The Complainant also says that the Respondent has registered and used the disputed domain name in bad faith. The Complainant says that it never permitted the Respondent to obtain any rights to marks or domain names incorporating the Complainant’s mark. The Complainant says that the Respondent has used the disputed domain name for commercial gain to prevent the Complainant’s rightful use for the domain name and to attract Internet users to the Respondent’s website.

B. Respondent

The Respondent states that the Complainant has no trademark rights in the United States, and that the term “specs” has been registered in the USA by other parties that have no affiliation with the Complainant. The Respondent says that the term “specs” is a dictionary word (the plural of “spectacles”) and is also frequently used as the short form for “specifications”. The Respondent says that because its registration of the disputed domain name preceded the registration of the Complainant’s marks outside Germany, and because of the Complainant’s failure to register a mark in the United States, the Respondent cannot be in breach of paragraph 4(a)(i) of the Policy.

The Respondent says that it has rights in the disputed domain name because it was the nearest available match to the Respondent’s company name, SPECS USA Corp. While SPECS USA Corp does sell the products of the Complainant, it has also achieved significant recognition and business for products of other manufacturers. The Respondent says that the Complainant has never explicitly granted nor denied SPEC USA Corp’s use of the disputed domain name.

For somewhat similar reasons, the Respondent denies bad faith use. According to the Complainant’s own statements, the Respondent has rights to distribute the Complainant’s products until at least December 31, 2010.

The Respondent seeks a finding of reverse domain name hijacking.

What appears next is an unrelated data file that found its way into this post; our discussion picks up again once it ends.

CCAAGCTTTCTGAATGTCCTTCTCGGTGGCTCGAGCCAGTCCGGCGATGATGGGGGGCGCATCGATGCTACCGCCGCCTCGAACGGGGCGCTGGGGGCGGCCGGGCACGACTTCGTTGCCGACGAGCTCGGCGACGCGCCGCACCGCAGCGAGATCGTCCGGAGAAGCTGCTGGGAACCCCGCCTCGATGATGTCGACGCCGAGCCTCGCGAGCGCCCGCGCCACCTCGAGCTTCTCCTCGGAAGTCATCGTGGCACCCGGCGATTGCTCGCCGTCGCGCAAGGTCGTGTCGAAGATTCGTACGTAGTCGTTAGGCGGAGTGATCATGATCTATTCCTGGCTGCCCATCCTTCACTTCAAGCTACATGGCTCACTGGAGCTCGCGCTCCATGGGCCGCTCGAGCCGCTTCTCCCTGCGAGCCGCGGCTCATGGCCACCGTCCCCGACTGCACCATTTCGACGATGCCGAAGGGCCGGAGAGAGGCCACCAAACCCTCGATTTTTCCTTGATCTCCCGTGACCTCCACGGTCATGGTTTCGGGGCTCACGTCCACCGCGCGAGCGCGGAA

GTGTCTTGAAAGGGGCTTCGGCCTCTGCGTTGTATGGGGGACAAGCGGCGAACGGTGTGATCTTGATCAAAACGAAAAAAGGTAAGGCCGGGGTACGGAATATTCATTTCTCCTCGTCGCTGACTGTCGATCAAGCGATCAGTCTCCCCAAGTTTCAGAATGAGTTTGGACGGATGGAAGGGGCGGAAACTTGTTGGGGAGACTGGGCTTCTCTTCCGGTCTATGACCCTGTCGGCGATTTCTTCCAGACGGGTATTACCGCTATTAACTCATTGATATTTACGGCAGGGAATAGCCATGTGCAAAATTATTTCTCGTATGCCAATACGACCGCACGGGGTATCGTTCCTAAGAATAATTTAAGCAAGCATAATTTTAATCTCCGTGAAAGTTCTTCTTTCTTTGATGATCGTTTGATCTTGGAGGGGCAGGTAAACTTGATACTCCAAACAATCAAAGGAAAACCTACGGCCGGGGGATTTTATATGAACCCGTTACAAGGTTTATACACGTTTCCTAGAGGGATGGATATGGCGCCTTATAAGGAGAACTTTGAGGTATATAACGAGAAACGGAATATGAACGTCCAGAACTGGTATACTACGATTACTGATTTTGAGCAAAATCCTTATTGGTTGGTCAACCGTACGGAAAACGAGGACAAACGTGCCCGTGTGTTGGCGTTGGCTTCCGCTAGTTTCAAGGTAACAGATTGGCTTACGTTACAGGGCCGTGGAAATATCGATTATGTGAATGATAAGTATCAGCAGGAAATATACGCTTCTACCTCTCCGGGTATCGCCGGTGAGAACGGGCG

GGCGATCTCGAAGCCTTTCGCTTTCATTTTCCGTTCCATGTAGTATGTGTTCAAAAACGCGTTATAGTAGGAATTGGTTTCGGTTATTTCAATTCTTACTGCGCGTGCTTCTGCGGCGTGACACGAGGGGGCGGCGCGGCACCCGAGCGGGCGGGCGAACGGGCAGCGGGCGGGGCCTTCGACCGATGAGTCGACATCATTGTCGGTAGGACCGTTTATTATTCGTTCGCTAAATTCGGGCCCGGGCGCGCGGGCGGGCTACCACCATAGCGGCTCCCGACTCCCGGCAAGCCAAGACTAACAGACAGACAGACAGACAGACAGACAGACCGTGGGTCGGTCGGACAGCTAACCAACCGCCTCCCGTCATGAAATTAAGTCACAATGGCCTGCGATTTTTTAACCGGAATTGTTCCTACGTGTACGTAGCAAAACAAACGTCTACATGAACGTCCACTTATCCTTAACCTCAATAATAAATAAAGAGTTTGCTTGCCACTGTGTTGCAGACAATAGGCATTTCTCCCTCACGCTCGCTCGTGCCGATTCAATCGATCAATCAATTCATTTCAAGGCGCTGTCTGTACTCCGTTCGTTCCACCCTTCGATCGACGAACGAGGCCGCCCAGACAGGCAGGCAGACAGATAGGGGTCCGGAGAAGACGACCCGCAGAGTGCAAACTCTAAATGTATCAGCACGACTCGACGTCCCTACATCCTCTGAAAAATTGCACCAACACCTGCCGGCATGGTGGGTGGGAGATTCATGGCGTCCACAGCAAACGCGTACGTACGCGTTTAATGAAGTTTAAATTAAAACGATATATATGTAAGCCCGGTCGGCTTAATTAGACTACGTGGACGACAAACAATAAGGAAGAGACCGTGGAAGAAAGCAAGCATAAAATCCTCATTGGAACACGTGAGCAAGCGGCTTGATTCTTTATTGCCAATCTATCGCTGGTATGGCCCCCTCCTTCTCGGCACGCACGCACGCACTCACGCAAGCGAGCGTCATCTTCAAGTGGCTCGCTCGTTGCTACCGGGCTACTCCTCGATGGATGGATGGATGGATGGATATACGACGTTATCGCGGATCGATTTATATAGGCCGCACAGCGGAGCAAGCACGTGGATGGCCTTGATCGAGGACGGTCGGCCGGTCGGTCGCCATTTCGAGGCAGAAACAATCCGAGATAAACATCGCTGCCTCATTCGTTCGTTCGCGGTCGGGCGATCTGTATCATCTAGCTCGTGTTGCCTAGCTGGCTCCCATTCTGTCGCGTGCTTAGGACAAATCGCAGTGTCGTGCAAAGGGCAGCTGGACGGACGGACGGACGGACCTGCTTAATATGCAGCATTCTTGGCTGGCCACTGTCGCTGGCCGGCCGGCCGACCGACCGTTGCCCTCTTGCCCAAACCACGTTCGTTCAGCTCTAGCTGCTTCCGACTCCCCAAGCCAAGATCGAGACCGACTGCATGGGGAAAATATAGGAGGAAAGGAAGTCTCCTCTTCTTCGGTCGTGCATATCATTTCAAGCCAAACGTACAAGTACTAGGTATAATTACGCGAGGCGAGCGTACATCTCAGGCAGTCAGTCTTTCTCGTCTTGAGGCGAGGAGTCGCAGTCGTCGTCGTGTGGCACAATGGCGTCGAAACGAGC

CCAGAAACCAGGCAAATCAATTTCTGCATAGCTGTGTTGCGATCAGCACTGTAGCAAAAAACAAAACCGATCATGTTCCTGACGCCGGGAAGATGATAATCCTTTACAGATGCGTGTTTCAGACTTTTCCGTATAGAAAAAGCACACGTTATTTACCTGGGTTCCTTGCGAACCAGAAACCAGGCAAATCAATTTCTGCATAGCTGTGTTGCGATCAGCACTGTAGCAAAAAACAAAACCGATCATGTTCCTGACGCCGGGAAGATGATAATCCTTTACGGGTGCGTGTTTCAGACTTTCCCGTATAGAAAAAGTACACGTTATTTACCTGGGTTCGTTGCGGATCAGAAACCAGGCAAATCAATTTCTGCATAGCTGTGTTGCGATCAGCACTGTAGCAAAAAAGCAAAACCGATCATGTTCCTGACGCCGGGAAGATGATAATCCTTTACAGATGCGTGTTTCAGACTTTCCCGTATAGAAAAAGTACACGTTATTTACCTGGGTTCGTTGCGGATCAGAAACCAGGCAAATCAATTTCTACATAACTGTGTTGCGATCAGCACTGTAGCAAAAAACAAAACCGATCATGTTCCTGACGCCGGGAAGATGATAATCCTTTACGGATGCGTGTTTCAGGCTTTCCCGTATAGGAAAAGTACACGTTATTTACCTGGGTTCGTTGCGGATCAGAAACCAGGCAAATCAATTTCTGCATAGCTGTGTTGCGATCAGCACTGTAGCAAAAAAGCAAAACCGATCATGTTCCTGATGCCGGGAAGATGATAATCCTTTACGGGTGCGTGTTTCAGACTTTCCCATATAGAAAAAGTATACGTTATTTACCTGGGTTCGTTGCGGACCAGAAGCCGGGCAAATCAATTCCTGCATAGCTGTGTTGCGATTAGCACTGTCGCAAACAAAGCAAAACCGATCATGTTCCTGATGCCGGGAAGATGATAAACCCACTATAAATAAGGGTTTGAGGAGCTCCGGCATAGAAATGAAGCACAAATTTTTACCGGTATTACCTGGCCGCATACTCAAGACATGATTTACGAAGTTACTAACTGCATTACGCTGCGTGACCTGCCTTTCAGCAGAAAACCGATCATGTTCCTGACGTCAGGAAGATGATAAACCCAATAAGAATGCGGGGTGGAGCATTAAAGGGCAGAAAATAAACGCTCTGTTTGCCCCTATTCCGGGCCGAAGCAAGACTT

6. Discussion and Findings

To succeed under paragraph 4(a) of the Policy, the Complainant must prove that:

(i) the disputed domain name is identical or confusingly similar to a trademark or service mark in which the Complainant has rights; and

(ii) the Respondent has no rights or legitimate interests in respect of the disputed domain name; and

(iii) the disputed domain name was registered and is being used in bad faith.

These issues are discussed below, immediately after a discussion of the effect of the Respondent’s filing of court proceedings against the Complainant.

A. Court proceedings

“Paragraph 18(a) of the Rules relevantly provides that, in the event of any legal proceedings initiated prior to or during an administrative proceeding… the Panel shall have the discretion to decide whether to suspend or terminate the administrative proceeding, or to proceed to a decision.”

Although the Panel notes that the filed court proceedings involve the same parties, the remedies sought by the Respondent in the County Court are not the same as those sought by the Complainant here. In particular, in the County Court, the Respondent seeks, inter alia, remedies for breach of contract including declarations and injunctive relief.